Relapse

 

If you or a loved one experience a relapse, get back on track and don’t give up hope.

 

What is a relapse?

For a person recovering from addiction, returning to drug or alcohol use after a period of remission does not mean that the patient or the treatment has “failed.” Relapse is better understood as an important indicator that the care plan needs to be adjusted to better align with the patient’s needs.

 

Is relapse common?

Treatment of chronic diseases involves changing deeply embedded behaviors and healing in areas of the brain and body affected by substance use. These changes take time. Relapse rates (a recurrence of symptoms) for people with substance use disorders are similar to those of other chronic medical illnesses such as diabetes, hypertension, and asthma.

Patients are at the highest risk of relapsing during the first 90 days after their initial treatment intervention as they are experiencing major changes within their body, mind, and social context.

Often, people start misusing substances as a way to cope with life’s challenges, and when substances are taken away, they can lack the skills needed to cope with everyday stress. As a patient progresses through treatment, they develop these skills and become more confident in their ability to handle stress without using substances. It’s important to remember that people being treated for a substance use disorder require extra support during the period of early recovery.

 

What to do if you or a loved one relapses?

If you or a loved one experience a relapse, get back on track and don’t give up hope.

  1. Contact your clinician or care provider as soon as possible so that your treatment plan can be adjusted as needed.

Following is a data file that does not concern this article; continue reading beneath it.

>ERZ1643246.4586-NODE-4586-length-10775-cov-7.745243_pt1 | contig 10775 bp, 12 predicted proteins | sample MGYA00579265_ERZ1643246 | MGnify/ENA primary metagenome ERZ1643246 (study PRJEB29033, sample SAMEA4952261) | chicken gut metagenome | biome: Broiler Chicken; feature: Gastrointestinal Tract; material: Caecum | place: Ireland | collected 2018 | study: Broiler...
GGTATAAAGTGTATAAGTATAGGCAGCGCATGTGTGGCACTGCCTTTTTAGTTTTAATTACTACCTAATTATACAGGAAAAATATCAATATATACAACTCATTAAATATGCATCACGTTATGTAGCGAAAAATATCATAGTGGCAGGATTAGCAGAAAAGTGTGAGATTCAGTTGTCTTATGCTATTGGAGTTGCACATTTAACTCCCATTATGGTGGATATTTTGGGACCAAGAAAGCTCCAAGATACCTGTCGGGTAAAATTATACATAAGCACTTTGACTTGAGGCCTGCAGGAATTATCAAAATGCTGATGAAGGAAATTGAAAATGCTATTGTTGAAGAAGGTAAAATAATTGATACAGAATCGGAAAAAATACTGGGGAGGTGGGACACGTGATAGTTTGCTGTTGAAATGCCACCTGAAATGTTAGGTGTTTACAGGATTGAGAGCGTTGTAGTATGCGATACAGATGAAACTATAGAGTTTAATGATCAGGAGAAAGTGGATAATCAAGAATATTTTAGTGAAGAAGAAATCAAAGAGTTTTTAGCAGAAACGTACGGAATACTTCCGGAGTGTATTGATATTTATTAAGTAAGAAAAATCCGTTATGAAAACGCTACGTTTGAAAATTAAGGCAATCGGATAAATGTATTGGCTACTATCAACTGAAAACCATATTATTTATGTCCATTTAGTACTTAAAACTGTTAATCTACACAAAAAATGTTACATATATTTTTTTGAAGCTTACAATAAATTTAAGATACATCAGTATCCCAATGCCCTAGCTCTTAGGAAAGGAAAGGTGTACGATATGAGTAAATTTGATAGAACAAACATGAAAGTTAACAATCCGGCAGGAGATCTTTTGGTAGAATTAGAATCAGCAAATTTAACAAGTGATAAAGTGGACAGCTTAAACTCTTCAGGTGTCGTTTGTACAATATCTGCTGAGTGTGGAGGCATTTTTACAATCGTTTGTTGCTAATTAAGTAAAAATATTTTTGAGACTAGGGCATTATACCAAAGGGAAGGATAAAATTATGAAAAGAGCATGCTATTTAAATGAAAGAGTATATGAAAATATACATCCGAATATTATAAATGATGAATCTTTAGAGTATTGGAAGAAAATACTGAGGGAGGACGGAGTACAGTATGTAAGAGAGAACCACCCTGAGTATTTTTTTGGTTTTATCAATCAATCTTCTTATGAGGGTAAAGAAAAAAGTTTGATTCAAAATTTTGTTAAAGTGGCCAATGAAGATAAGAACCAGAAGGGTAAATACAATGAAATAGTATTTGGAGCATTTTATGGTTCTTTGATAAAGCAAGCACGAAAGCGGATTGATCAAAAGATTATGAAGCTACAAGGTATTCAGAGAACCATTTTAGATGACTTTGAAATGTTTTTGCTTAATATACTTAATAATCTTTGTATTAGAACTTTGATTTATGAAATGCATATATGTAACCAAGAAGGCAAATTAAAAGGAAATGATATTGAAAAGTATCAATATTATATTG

2. Gather support by talking to your trusted loved ones and/or local support group.

  3. Using the questions listed below, reflect on the experience and make a plan of action to help prevent relapse in the future.

 

Relapse Reflection & Prevention

While relapse is not uncommon in the process of recovering from addiction, it can be dangerous and all measures should be taken to prevent future relapses from happening. By reflecting on what events, situations, or feelings may have “triggered” a return to drug or alcohol use can help you watch out for these signs in the future and seek help before it happens.

When a recurrence of use is dealt with properly, it should provide both the patient and the clinician with an opportunity to strengthen recovery. A clinician should always be involved in deciding if any changes should be made to the treatment plan.

 

Here are some questions that can help you learn about your own triggers and make a plan to help you avoid high-risk situations in the future. Download the "Relapse Prevention and Reflection Worksheet."

Where were you?

Are there particular places that you should try to avoid if possible? (For example, taking a different route home to avoid places where you have used in the past or acquired substances.)

 

When did it happen?

Are there times of day when you are more likely to experience cravings? How can you prepare for this by scheduling other activities at that time? (For example, going to a recurring 12-step meeting, meeting up with a friend, taking an exercise class, etc.)

 

What emotions were you experiencing?

Was there anything out of the ordinary that happened beforehand? Were you tired? Hungry? Frustrated? Why?

 

What could you have done instead?

Think about different things you could have done in that situation that would have prevented substance use? (For example, calling a friend or sponsor, taking a walk, watching a TV show, meditating, etc.)

 

 

Related:

Understanding Severity

Finding Quality Treatment

 

Good Resources: 

“Relapse Prevention,” Recovery Research Institute.